Hypnosis is a state of altered awareness often described as a trance state, which is some ways it is. When you are under hypnosis your therapist can make contacts with your unconscious mind in order to make changes in your life. When someone is under hypnosis they are not asleep, as often thought, they are very much alert but focused. Hypnosis is a natural state – similar to daydreaming or when you are or engrossed in a really good book you are in a trance.
What if I cant be hypnotised?
Only a rare minority cannot go into any trance state at all and they usually fail because they do not want to be hypnotised. Depth of trance differs from person to person. The majority can go into at least a light trance state which is all you need to be able to benefit from hypnotherapy. Also the more often they are hypnotised the easier it becomes as they know what to expect.
What does it feel like to be hypnotised?
As hypnosis is a natural state you will find that you have already been in a trance state before, watching TV or driving to work on autopilot. The hypnotic state is similar to mediation only you are guided by your therapist who makes positive suggestions to your subconscious designed to help with a specific issue or problem. For many people time goes much more slowly and they are surprised to find that they have been under for the time they have. Most people find being hypnotised a very pleasant experience and wake up feeling energised and refreshed.
Is hypnotherapy safe?
Hypnosis is perfectly safe, it is a deep state of relaxation where you are open to suggestion.
Will I give up control?
Unlike Hollywood portrayals (I recent watched a series where the villain hypnotised people into committing crimes and then killing themselves!) you cannot be forced to do something you wouldn’t normally do. Hypnotists do not operate a kind of mind control you can come out of the trance state whenever you like. Stage hypnotists choose volunteers who are easily hypnotised, sometimes before the show! They also select people who like being in the spotlight and are happy to play a part and go along with suggestions.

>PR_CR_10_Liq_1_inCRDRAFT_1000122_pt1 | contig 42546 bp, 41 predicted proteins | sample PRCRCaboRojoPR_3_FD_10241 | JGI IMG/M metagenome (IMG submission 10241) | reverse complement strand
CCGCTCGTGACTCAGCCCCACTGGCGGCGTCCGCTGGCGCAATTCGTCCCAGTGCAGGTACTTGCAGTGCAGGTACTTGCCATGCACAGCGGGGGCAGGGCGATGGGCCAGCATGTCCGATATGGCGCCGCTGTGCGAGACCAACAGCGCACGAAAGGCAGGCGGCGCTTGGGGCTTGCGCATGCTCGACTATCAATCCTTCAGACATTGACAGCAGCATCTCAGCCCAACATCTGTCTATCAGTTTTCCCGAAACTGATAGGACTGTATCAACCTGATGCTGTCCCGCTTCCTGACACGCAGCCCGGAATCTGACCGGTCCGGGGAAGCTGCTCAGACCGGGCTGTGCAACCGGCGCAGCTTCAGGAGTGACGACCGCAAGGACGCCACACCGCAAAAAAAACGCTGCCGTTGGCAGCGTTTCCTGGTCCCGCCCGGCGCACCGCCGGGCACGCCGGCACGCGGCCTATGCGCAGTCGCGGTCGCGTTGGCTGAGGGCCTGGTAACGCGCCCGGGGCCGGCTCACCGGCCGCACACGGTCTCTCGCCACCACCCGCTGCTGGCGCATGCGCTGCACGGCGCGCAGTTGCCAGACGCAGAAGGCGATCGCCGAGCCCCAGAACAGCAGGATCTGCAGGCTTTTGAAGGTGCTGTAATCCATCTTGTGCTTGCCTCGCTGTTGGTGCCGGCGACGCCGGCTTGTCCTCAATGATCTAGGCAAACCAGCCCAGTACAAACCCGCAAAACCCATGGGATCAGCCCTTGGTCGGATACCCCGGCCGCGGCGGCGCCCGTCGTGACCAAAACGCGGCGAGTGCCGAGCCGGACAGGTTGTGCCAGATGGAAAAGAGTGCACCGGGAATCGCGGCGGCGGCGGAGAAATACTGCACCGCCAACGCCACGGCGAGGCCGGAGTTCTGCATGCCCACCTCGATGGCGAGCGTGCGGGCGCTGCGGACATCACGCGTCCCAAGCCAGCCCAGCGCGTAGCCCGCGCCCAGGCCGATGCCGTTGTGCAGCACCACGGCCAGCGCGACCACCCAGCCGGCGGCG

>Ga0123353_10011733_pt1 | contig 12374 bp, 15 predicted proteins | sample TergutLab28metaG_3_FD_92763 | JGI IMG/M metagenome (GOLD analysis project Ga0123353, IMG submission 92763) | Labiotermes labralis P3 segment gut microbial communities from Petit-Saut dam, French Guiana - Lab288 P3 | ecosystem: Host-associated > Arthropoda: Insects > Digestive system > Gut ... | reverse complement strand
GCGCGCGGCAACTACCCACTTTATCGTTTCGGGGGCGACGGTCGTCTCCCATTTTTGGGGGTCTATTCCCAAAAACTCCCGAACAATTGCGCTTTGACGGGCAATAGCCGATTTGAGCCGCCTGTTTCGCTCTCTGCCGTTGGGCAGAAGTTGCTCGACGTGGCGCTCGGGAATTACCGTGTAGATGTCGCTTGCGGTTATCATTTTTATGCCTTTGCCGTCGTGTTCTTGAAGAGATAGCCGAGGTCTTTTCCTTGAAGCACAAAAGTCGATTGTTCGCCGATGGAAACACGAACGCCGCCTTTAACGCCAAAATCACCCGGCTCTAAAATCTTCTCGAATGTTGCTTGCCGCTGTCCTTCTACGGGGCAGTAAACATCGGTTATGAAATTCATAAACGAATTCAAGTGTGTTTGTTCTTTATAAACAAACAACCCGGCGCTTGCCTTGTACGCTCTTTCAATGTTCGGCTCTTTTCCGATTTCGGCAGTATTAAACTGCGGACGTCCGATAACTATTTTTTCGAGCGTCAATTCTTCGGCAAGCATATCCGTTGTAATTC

Does it really work?
Hypnosis does work but it is not a miracle cure – the client needs to want to make a change. If you go to see a hypnotherapist, for example, to stop smoking because your partner wants you to it is unlikely to work. You have to want to achieve your goal, in which case, it is worth using hypnosis as an aid. Unfortunately there is no way of knowing if hypnosis will work for you or not until you try it. Even then it may work for some issues but not others depending on how determined you are to succeed.
What can hypnosis treat?
Hypnosis can treat a great number of problems both physical and psychological. What it can’t treat though are serious psychological problems such as drug addiction or clinical depression or any mental health problems. It has been successfully used to treat, pain control, promote relaxation, IBS, anxiety, phobias and help people stop smoking or lose weight.
What happens during a session?
Each session will be different depending on the person and what is being treated. The therapist will ask about your goals and an explanation of how hypnosis works so you know what to expect. Then ask a set of questions related to personal, lifestyle and health to ensure that hypnosis is the best way to treat you. Hypnosis sessions usually consist of an induction from which they will lead you into a deep state of relaxation. From here you the ‘change work’ is carried out to help you achieve your goals. After this you are brought out of the trance into wakefulness. Your hypnotist will then ask if you have any questions and you will discuss your next session.
How many sessions will I need?
It all depends on your individual circumstances. Some sessions, such as stopping smoking, only need one or two intensive sessions, others, like weight loss will take more sessions as the results are achieved more slowly and the client needs longer term support. You will discuss this with your therapist when you meet.